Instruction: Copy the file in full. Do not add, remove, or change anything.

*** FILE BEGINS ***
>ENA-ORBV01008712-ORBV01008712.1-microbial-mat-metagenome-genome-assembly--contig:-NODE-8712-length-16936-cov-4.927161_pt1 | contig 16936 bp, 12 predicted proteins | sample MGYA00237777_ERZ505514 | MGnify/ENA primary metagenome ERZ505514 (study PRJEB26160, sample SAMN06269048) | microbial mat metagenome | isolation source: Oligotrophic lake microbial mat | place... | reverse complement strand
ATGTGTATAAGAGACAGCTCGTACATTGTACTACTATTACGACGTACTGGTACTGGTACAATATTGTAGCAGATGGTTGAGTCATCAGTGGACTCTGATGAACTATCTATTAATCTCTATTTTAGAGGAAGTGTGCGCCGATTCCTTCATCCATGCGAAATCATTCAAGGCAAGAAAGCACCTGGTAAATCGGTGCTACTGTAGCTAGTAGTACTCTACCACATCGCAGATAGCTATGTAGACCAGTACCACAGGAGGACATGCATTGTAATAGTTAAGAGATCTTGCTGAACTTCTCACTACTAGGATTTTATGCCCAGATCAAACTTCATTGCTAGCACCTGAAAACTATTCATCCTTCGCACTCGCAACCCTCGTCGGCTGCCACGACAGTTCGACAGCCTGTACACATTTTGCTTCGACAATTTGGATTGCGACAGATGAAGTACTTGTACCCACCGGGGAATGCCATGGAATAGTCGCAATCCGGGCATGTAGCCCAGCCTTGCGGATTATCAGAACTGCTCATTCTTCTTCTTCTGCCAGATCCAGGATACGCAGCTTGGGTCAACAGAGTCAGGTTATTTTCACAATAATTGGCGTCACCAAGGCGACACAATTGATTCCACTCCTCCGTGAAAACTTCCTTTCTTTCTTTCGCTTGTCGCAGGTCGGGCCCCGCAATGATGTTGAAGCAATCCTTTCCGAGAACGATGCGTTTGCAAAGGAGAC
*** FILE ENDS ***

>ENA-ORBV01008712-ORBV01008712.1-microbial-mat-metagenome-genome-assembly--contig:-NODE-8712-length-16936-cov-4.927161_pt1 | contig 16936 bp, 12 predicted proteins | sample MGYA00237777_ERZ505514 | MGnify/ENA primary metagenome ERZ505514 (study PRJEB26160, sample SAMN06269048) | microbial mat metagenome | isolation source: Oligotrophic lake microbial mat | place... | reverse complement strand
ATGTGTATAAGAGACAGCTCGTACATTGTACTACTATTACGACGTACTGGTACTGGTACAATATTGTAGCAGATGGTTGAGTCATCAGTGGACTCTGATGAACTATCTATTAATCTCTATTTTAGAGGAAGTGTGCGCCGATTCCTTCATCCATGCGAAATCATTCAAGGCAAGAAAGCACCTGGTAAATCGGTGCTACTGTAGCTAGTAGTACTCTACCACATCGCAGATAGCTATGTAGACCAGTACCACAGGAGGACATGCATTGTAATAGTTAAGAGATCTTGCTGAACTTCTCACTACTAGGATTTTATGCCCAGATCAAACTTCATTGCTAGCACCTGAAAACTATTCATCCTTCGCACTCGCAACCCTCGTCGGCTGCCACGACAGTTCGACAGCCTGTACACATTTTGCTTCGACAATTTGGATTGCGACAGATGAAGTACTTGTACCCACCGGGGAATGCCATGGAATAGTCGCAATCCGGGCATGTAGCCCAGCCTTGCGGATTATCAGAACTGCTCATTCTTCTTCTTCTGCCAGATCCAGGATACGCAGCTTGGGTCAACAGAGTCAGGTTATTTTCACAATAATTGGCGTCACCAAGGCGACACAATTGATTCCACTCCTCCGTGAAAACTTCCTTTCTTTCTTTCGCTTGTCGCAGGTCGGGCCCCGCAATGATGTTGAAGCAATCCTTTCCGAGAACGATGCGTTTGCAAAGGAGAC